Specifically, it is possible that the profits interest holder will be treated as having a capital interest percentage of zero at the time the stock is issued to the partnership if the above threshold allocation of gain has not yet been completed. Recall also that a partner cannot increase their share of the excludible gain from the sale of such stock after the original issuance of the stock. Thus, it is possible no part of the gain allocated to the interest holder will be excludible.
In contrast, if the threshold gain has already been allocated to the other partners prior to the partnership’s acquisition of the qualified small business stock, then the holder of the profits interest will be treated as having an interest in the partnership’s capital gains at that time, which may enable them to exclude from their gross income at least a portion of the gain from the sale of such stock.
Both positions have their merits, but it is not for us to decide. “Washington, are you listening?”
[i] From The Rime of the Ancient Mariner, by Samuel Taylor Coleridge.
[ii] And let’s not forget GCMs, CCAs, FSAs, etc.
[iii] Witness the amount of material provided by the Tax Cuts and Job Act (P.L. 115-97; the Act).
[iv] Or maybe it’s just me.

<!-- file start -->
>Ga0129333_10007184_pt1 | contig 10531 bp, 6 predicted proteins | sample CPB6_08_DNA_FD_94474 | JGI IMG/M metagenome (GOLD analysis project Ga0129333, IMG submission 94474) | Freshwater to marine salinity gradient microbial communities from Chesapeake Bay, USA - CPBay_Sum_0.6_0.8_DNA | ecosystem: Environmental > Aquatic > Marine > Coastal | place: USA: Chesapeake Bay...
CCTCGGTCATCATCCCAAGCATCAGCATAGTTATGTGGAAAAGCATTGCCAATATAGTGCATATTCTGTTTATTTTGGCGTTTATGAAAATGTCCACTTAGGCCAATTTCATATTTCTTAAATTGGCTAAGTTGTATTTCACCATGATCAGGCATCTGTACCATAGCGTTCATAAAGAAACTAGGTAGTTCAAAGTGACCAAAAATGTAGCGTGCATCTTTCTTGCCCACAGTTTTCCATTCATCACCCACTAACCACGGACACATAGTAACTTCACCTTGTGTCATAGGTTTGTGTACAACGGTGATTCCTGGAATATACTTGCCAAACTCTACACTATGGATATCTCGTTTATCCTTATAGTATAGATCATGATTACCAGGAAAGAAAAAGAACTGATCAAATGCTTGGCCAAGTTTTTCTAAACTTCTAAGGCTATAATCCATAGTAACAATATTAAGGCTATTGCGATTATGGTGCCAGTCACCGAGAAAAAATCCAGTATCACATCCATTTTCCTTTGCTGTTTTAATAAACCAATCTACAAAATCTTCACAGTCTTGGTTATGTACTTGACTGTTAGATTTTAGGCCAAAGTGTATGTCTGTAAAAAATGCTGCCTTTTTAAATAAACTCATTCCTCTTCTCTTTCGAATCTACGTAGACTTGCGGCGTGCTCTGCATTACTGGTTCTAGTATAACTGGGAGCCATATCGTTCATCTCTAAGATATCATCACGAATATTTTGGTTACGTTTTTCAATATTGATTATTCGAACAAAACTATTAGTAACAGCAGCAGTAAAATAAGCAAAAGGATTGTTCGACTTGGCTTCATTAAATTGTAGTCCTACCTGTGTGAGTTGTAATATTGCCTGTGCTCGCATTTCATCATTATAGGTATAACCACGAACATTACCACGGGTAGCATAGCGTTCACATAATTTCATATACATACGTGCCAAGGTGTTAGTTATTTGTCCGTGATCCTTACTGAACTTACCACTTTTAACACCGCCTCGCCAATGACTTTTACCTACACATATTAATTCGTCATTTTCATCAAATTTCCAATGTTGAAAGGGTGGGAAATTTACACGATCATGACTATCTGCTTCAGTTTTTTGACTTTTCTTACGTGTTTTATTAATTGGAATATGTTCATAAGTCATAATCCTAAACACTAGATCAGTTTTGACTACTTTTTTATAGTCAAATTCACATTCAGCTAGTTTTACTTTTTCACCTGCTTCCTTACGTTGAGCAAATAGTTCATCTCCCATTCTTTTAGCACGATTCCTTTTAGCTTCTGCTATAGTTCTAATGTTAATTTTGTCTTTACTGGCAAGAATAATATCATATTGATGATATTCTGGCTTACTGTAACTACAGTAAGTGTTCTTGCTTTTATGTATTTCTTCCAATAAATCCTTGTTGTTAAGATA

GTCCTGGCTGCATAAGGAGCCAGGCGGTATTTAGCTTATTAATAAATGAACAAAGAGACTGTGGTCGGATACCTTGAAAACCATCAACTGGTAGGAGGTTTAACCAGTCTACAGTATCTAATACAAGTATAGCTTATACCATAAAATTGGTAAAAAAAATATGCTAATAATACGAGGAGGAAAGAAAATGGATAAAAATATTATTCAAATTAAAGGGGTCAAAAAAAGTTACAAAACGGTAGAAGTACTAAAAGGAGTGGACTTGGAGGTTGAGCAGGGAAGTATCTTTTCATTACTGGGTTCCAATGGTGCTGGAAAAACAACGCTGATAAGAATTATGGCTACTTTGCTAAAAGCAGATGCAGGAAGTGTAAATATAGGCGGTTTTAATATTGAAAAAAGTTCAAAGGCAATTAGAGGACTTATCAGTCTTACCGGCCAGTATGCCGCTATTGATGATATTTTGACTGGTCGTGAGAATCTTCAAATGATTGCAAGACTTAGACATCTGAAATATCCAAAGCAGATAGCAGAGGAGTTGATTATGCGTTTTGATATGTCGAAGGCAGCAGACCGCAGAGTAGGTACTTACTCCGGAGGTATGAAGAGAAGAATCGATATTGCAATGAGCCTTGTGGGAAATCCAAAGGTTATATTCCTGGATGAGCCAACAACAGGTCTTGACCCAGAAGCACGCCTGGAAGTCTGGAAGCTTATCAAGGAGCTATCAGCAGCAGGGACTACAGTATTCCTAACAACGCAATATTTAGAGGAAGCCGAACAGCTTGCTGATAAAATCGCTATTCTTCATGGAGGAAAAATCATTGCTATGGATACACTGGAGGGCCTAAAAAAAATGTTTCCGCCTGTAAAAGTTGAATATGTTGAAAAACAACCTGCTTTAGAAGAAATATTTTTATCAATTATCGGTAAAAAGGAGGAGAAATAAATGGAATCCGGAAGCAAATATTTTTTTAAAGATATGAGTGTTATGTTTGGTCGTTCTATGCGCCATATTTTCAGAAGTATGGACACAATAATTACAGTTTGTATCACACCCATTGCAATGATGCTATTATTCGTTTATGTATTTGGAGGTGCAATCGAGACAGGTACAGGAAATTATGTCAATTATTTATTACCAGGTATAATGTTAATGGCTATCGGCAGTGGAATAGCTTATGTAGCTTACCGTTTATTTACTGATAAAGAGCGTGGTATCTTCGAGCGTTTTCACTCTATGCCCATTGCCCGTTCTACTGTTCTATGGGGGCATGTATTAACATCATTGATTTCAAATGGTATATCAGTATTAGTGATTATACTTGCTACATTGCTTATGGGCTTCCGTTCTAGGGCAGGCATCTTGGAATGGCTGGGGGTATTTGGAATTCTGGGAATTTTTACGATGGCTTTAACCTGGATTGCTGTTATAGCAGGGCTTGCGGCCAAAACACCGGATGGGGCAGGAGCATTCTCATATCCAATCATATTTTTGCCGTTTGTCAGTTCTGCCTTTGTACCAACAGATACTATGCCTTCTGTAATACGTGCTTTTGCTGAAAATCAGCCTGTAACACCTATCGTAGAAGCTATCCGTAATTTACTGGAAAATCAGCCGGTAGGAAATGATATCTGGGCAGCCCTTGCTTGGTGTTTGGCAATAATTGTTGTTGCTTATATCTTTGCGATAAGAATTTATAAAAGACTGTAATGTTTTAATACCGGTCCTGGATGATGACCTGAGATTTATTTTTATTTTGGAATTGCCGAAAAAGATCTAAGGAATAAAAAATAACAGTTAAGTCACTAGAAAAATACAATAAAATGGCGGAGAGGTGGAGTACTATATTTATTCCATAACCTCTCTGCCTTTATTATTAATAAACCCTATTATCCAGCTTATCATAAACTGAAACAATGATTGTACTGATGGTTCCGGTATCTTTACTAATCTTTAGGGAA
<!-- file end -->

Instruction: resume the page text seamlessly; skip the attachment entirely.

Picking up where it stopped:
[v] The Roman goddess of fortune or luck.
[vi] Thanks Pat.
[vii] Also known as a carried interest or a “promote” interest. This endnote was not part of Pat’s question.
[viii] Based upon a stated percentage.
[ix] The partners will usually determine the value of the partnership as of the grant date so as to establish the base or starting point from which to measure any appreciation in value of the partnership.
[x] The partner starts off with a zero capital account, which is why the issuance of the profits interest is not treated as a taxable event to the recipient partner where the interest is vested in the partner.
In the case of an unvested interest, most tax practitioners will advise the recipient service partner of a profits interest to make an election under IRC Sec. 83(b) so as to cut off the compensatory element as of the grant date, when the interest has zero value.
In addition, and consistent with the foregoing approach, they will advise that the partnership adjust the partners’ capital accounts to ensure that no part of the partnership’s value may be distributed to the holder of the profits interest. A “reverse 704(c)” allocation.
[xi] Rev. Proc. 93-27.
[xii] Within the meaning of IRC Sec. 83.
[xiii] Rev. Proc. 2001-43.